An equally important outcome is that his work helps him transcend his own feelings, Mark says. “As bad as I might feel on any day, I see others who are going through relapses or who have only a short time to live. It’s a reminder that I’m fortunate and still able to find a great deal of meaning in giving back to others.”

In sickness and in health

Living with CLL has also taught Mark that the disease is as hard on the partner as it is on the patient. “Not only do they have additional responsibilities, they have to carry the stress of having to watch the person they love being ill,” he says.

Recently, Mark and Nelia decided to test his boundaries and take a road trip to eastern Canada. As part of his constant pursuit of normalcy, Mark insisted on sharing in the driving duties. “It was a spiritual quest for me,” he says. “I wanted to challenge myself and overcome some of my fears. Part of that challenge was also accepting my limitations. It turned out to be a beautiful adventure and a worthwhile learning experience.”

Mark says he has been beyond fortunate to have Nelia by his side, both in their travels and throughout his cancer journey. “She has not only had to support us financially but has also taken up the slack on things when I could no longer do them,” he says. “When I was having my transplant, she took two months off to be with me every single day at the hospital. When I’m not feeling well enough to discuss things with my doctor, she takes over my self-advocacy. I can’t thank her enough for all the things she has done for me and for us.”

A message of hope

Mark’s tenacity and willingness to push boundaries also shines through in his relationship with his hematologist. At each visit to the Centre, he comes armed with the latest research to proactively discuss his treatment options.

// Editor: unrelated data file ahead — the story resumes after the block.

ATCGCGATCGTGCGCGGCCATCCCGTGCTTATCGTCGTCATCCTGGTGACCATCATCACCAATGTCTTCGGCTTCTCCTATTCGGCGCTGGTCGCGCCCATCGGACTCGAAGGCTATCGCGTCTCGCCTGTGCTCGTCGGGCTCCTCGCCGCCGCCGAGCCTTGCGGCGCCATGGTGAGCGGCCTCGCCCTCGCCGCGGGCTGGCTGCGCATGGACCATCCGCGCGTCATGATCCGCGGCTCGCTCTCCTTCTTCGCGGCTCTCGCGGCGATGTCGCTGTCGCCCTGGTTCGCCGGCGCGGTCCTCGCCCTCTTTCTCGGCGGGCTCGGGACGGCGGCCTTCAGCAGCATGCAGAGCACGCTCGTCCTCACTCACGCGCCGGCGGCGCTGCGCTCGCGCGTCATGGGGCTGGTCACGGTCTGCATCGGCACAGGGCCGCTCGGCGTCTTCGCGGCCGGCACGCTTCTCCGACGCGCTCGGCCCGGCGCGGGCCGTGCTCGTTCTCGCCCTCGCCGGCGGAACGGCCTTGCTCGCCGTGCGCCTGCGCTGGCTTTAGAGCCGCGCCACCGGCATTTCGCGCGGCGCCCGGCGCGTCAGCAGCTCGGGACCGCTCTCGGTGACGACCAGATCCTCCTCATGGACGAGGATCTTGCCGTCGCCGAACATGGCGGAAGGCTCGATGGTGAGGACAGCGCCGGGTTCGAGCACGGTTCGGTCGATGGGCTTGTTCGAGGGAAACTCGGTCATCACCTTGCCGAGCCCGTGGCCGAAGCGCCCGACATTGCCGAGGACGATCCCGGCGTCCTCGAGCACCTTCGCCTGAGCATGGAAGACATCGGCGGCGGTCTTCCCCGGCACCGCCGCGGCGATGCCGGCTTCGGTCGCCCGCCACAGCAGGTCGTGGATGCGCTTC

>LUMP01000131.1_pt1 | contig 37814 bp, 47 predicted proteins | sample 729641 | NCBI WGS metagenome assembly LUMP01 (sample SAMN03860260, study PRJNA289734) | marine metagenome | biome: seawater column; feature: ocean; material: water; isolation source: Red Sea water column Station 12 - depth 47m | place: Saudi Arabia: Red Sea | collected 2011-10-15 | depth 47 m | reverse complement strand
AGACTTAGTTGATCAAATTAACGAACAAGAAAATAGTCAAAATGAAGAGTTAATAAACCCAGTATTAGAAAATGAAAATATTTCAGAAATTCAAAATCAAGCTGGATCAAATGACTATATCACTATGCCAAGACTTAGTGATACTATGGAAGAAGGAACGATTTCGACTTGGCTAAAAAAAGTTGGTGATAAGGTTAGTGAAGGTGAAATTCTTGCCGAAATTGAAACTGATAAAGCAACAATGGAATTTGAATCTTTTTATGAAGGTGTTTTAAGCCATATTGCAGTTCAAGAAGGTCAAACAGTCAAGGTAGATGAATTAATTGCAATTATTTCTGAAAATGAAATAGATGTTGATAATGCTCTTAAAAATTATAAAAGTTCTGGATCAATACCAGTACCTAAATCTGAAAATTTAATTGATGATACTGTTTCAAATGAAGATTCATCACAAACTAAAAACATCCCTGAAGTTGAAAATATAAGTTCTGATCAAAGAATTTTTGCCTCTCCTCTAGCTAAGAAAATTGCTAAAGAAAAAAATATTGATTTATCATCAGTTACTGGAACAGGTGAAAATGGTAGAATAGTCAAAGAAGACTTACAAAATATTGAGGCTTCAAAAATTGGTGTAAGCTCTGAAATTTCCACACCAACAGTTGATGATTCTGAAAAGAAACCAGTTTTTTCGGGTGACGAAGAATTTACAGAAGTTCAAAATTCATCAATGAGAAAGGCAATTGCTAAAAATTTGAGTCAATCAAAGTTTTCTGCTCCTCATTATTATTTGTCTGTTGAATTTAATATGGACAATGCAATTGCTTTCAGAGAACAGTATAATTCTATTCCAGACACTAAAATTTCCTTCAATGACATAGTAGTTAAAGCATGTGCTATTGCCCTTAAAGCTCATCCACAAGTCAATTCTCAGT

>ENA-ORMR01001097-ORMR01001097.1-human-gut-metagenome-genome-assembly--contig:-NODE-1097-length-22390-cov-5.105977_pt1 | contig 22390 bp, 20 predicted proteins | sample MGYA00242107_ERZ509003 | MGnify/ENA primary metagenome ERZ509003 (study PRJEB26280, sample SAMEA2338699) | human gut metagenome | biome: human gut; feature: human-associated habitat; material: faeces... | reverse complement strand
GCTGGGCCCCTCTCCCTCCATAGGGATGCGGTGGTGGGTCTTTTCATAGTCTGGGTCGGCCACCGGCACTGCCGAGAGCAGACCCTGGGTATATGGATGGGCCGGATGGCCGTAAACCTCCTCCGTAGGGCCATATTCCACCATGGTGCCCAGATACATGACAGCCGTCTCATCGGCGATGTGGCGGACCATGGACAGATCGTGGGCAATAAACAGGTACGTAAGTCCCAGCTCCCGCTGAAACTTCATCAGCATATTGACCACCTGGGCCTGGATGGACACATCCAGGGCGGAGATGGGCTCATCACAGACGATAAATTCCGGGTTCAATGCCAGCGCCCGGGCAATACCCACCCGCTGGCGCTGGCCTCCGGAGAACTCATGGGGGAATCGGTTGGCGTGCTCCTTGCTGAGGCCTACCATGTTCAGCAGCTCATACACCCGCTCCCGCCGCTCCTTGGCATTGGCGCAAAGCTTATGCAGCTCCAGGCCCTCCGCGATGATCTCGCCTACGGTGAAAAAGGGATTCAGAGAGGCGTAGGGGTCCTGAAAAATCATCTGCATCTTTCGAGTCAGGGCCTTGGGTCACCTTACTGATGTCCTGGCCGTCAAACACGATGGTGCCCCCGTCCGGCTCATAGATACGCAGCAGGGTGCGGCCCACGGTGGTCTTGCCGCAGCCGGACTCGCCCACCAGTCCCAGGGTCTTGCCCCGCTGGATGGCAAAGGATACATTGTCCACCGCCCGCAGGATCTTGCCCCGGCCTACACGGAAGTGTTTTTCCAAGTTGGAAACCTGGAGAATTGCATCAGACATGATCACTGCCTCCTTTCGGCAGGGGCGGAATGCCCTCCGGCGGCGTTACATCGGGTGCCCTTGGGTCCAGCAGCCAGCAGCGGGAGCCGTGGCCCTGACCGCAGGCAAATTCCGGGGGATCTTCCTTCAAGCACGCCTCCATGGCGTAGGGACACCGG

“Mark strikes a good balance between learning on his own and working with us to consider options,” says Dr. Anglin, Physician Lead of Medical Oncology at the Stronach Regional Cancer Centre in Newmarket. “His proactive approach can make for very interesting and stimulating conversations.”

Dr. Anglin notes that a CLL diagnosis once implied the absence of a long-term cure, however newer treatments are offering renewed hope for many patients. Even with the variety of treatment options available, quality of life is at the heart of any conversation between a patient, their care partner, and their specialist. “It can mean different things to different people. Some options involve combination therapy for a finite period, others are oral for a prolonged period. Some patients may want finite therapy, others a continuous one. Patients should know all the options and discuss them before choosing.”

For Mark, choice and control provide an anchor in an otherwise uncertain life. “The neurologist and psychiatrist Viktor Frankl once said, ‘The last of the human freedoms [is] to choose one’s attitude in any given set of circumstances.’ I may not have a choice about my cancer, but I can make choices about my treatments and how I use my time to help others.”